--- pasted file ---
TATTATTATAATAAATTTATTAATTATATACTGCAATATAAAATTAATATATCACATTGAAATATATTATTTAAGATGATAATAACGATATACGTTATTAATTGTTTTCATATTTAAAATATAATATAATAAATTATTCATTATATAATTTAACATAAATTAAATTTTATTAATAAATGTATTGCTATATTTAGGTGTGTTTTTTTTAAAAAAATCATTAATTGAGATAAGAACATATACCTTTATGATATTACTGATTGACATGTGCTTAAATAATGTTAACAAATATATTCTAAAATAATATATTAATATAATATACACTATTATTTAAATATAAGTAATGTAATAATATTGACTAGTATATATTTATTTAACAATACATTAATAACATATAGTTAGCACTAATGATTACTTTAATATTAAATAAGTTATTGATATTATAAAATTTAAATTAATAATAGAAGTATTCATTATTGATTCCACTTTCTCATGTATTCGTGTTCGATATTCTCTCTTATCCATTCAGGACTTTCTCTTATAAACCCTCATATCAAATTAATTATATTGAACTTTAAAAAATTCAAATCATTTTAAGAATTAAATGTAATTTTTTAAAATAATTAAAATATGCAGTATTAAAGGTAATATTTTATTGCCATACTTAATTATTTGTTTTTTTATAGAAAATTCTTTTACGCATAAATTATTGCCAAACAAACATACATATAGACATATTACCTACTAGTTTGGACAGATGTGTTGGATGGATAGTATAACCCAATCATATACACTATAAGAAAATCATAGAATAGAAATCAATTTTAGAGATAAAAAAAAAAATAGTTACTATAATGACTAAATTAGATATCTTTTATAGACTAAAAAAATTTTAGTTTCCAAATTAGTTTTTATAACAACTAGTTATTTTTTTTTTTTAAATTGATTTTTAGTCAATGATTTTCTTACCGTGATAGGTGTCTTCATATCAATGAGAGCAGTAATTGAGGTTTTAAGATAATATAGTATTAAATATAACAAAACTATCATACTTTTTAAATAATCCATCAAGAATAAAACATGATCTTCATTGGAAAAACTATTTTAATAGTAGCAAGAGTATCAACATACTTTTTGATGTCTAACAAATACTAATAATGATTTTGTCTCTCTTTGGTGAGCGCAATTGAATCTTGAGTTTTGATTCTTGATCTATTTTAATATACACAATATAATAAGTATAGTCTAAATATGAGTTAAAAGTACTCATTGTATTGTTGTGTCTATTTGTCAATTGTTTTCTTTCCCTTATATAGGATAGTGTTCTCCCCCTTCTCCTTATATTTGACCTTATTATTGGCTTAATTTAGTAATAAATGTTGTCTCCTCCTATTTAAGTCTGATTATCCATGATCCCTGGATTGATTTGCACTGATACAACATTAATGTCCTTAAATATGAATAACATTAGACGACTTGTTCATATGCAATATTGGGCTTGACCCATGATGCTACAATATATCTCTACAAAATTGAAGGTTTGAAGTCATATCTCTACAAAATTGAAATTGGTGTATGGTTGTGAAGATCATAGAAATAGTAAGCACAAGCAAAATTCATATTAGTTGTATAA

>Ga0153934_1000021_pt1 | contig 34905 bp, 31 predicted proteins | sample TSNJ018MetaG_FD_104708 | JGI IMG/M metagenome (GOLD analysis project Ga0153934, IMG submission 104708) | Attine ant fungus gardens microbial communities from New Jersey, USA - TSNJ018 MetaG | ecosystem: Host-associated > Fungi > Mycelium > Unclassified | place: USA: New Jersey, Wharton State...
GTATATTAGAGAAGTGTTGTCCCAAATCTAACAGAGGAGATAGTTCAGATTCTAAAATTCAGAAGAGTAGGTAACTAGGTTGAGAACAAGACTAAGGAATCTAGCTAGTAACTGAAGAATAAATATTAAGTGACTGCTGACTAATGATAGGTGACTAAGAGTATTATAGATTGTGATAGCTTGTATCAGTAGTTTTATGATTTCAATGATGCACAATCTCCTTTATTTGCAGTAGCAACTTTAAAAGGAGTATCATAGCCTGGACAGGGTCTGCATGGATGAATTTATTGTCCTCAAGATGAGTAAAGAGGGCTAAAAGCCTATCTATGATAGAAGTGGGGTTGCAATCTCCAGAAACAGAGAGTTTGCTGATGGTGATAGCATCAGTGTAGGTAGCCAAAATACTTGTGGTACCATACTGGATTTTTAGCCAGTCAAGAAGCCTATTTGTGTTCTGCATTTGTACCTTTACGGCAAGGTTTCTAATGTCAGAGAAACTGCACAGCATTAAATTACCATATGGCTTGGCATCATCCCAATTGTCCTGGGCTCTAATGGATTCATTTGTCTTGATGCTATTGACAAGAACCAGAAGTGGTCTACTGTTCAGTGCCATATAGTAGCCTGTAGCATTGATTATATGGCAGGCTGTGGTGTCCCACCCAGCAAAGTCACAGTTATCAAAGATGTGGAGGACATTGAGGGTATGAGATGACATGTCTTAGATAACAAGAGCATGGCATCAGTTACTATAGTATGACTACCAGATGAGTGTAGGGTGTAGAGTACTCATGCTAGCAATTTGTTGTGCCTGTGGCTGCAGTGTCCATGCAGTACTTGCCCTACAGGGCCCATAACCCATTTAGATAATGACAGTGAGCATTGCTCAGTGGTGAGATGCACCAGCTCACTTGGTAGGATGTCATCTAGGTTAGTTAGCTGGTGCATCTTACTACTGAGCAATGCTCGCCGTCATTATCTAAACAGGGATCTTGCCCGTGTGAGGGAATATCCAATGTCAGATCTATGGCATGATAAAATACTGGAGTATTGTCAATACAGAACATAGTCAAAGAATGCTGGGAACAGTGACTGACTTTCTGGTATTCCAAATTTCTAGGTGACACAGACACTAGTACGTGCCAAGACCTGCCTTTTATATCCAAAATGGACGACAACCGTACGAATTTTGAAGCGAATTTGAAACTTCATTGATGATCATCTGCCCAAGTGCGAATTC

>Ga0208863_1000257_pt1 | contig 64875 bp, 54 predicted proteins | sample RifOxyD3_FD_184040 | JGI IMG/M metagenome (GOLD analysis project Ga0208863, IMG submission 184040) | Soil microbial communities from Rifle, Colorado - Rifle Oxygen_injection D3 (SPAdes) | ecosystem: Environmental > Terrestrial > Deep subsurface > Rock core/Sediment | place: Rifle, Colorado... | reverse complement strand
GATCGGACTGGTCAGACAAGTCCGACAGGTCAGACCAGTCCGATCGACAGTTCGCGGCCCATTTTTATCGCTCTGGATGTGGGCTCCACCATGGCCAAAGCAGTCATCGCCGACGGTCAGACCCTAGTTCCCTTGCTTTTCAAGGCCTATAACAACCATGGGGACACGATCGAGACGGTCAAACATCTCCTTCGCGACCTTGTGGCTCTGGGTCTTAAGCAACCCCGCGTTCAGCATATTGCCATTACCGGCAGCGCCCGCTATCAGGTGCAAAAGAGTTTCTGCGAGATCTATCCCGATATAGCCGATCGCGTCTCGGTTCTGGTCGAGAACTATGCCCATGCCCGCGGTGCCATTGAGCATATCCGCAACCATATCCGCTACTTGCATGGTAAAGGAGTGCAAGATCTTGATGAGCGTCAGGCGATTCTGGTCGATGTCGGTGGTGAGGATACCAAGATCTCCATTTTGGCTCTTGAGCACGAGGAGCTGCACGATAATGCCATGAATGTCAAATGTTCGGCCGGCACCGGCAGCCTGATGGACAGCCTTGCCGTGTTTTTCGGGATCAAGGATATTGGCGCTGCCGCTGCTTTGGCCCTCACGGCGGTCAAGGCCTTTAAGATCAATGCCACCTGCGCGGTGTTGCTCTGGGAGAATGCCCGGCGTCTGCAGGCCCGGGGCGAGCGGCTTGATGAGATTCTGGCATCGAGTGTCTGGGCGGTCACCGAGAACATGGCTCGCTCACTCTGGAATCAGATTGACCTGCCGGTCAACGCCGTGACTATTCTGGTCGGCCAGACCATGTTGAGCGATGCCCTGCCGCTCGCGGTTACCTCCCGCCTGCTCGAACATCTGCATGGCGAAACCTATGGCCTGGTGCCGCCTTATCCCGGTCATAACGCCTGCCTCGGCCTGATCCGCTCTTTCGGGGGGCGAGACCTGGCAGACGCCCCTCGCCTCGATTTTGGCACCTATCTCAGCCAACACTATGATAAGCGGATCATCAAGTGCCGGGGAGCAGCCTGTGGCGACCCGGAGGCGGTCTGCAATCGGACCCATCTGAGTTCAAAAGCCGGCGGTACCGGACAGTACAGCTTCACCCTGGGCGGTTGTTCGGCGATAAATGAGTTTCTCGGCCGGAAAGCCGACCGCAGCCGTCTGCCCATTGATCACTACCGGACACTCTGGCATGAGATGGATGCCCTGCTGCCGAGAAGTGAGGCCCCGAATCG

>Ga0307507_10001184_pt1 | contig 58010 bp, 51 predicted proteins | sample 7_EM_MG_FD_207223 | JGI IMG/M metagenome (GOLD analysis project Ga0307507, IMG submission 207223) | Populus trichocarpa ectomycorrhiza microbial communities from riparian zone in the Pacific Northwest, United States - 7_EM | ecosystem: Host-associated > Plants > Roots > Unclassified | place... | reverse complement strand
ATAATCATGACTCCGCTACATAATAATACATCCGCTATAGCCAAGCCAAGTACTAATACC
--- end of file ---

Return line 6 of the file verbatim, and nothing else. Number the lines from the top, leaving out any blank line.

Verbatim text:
>Ga0307507_10001184_pt1 | contig 58010 bp, 51 predicted proteins | sample 7_EM_MG_FD_207223 | JGI IMG/M metagenome (GOLD analysis project Ga0307507, IMG submission 207223) | Populus trichocarpa ectomycorrhiza microbial communities from riparian zone in the Pacific Northwest, United States - 7_EM | ecosystem: Host-associated > Plants > Roots > Unclassified | place... | reverse complement strand